from light to darkpublished: 2018-05-22
There was a girl. She lived an outsider in the land of the living. She wore purple. And she had long hair tied up in two pony tails which shot out from right above her ears. She liked wearing matching white socks. She also liked sharpening her colouring pencils into tips that each had the same length and point. She’d put them in the order of their colour. From light to dark.
There was a choir at school. She loved the songs they sang. They were about a baby born under a star of Bethlehem. Or of gloria and excelsis and those sounded like places she might belong to. She wanted to be in that choir and to sing those songs.
The choir master listened to her sing. He had said: no. She wasn’t good enough. And so she stood in a corner watching the red-flushed cheeks that trembled as the mouths opened and closed. The girls were beaming while singing, together.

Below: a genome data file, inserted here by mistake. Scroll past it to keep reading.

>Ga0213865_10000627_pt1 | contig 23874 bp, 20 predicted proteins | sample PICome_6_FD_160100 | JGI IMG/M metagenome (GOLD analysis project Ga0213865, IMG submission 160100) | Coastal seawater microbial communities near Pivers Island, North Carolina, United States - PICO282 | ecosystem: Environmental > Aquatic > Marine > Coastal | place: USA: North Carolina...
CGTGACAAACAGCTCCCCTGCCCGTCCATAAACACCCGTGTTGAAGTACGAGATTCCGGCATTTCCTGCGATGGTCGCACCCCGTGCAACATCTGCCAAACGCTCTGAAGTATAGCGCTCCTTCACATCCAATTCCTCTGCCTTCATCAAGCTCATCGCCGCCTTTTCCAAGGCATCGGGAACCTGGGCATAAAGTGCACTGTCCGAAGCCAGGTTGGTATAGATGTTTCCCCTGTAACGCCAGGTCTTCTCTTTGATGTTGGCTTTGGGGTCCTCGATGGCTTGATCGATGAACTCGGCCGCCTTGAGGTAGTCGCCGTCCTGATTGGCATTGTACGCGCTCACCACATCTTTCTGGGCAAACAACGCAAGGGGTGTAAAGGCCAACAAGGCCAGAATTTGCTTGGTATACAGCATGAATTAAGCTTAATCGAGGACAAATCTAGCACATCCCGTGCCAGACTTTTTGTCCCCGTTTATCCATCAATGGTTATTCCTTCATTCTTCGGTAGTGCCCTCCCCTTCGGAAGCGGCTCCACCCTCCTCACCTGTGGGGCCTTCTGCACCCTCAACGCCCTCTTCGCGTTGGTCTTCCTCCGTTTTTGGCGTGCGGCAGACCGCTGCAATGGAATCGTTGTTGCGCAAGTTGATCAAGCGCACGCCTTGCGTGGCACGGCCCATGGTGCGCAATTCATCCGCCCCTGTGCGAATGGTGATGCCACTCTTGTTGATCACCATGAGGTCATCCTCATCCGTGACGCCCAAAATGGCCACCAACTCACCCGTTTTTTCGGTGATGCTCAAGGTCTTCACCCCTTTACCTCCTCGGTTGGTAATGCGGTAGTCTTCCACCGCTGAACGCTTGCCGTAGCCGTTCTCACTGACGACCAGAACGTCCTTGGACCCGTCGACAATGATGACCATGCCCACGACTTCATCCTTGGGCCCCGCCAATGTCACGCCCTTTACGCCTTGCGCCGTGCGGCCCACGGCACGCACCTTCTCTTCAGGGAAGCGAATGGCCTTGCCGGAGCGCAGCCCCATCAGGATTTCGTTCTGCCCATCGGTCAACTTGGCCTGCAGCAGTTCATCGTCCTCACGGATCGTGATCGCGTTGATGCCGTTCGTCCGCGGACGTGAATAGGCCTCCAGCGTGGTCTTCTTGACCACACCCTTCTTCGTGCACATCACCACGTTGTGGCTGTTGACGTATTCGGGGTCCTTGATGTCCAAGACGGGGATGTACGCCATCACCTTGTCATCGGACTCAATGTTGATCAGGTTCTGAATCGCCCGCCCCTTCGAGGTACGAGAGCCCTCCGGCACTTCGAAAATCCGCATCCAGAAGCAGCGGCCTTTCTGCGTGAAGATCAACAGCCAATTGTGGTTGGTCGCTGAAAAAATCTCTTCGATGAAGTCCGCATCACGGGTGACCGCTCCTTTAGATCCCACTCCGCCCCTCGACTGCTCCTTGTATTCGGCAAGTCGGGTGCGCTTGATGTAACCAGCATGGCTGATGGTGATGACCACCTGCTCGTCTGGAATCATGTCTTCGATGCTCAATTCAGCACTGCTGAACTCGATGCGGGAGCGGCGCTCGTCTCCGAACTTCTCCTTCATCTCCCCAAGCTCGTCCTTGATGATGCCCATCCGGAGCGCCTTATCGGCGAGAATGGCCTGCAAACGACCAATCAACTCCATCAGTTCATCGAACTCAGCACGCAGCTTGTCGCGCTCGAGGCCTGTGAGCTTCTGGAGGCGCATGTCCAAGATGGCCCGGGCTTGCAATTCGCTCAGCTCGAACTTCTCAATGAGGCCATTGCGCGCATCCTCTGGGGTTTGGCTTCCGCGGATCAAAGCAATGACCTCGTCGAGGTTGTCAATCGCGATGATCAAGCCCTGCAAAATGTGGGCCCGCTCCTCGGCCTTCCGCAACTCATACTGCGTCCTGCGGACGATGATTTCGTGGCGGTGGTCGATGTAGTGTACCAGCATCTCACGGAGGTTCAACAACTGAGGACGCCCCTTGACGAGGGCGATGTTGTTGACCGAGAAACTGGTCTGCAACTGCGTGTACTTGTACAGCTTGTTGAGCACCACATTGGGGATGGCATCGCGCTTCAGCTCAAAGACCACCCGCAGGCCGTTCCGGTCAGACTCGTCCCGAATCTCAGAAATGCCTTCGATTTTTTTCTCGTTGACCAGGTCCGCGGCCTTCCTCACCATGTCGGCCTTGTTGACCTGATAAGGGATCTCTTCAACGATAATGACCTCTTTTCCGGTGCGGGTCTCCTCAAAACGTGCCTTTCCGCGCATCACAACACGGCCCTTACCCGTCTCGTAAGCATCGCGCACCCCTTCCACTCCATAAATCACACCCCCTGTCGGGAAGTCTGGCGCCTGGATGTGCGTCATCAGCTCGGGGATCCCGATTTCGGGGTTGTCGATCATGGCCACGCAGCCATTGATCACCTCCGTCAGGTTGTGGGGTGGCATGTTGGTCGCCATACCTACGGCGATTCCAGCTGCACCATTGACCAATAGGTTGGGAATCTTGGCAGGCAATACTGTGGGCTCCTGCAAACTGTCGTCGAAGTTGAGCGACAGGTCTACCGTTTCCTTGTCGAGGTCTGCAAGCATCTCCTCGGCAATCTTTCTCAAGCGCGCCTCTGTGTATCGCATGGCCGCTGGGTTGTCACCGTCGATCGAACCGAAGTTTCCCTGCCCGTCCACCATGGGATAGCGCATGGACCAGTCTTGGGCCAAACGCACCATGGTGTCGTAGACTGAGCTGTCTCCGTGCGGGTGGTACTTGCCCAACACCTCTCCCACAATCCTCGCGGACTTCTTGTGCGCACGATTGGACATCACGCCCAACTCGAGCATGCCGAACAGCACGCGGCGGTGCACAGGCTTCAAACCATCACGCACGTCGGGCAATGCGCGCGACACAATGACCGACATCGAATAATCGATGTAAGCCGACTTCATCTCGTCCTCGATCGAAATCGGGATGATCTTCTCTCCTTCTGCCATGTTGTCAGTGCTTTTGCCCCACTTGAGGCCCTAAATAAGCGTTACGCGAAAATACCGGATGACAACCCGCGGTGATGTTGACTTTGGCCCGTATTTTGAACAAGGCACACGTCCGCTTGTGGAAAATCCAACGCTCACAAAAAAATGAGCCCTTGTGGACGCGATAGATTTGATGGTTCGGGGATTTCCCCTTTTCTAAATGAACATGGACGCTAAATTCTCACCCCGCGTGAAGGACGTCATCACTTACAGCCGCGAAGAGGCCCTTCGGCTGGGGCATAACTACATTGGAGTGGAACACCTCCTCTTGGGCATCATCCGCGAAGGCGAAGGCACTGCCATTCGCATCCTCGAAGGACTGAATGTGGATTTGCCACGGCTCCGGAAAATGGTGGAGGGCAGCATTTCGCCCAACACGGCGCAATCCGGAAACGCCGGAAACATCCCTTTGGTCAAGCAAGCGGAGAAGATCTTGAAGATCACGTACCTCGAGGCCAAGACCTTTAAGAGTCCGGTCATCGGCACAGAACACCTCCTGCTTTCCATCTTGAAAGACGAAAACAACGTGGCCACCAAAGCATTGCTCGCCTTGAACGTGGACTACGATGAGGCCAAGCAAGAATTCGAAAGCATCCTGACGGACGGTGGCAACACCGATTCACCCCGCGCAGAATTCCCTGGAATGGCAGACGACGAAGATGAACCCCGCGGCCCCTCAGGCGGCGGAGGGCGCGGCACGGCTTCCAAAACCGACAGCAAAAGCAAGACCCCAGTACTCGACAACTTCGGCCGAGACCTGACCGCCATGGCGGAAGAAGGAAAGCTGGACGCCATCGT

She cried, she pleaded. Please she asked, can I join in? Can I try?
She went home to her pencils and studied them. Resharpened the already sharp pencils. Reordered them. She did not use them. They had to be saved for something special sometime. She cried herself to sleep. For a few nights.
Her father saw that she was heartbroken. And one night, he asked what was the matter. She quietly told him. He felt sad for her and said he would try to help her.
That next day, she was allowed into the choir. The choir master put her in the back row, while she was short. She stood behind a friend, her mouth came up to her friend’s collar and she couldn’t see past the tall girls in front of her. When she sang, her voice disappeared into their bodies. She heard it bounce back to her and it didn’t sound right. It was choked and false.
On returning home she overheard her father explain to mother how he’d taken care of this. He laughed when he said to the choir master he should just put her somewhere in the back. What harm could it do? Nobody would notice or hear.
The girl went up to her room and felt miserable. She now had two choices. To keep singing no matter what or how. Or to step out of the choir. Then pick up her pencils and start drawing the choir, colouring the way the music sounded in her mind. From light to dark, and all sorts of colours in between.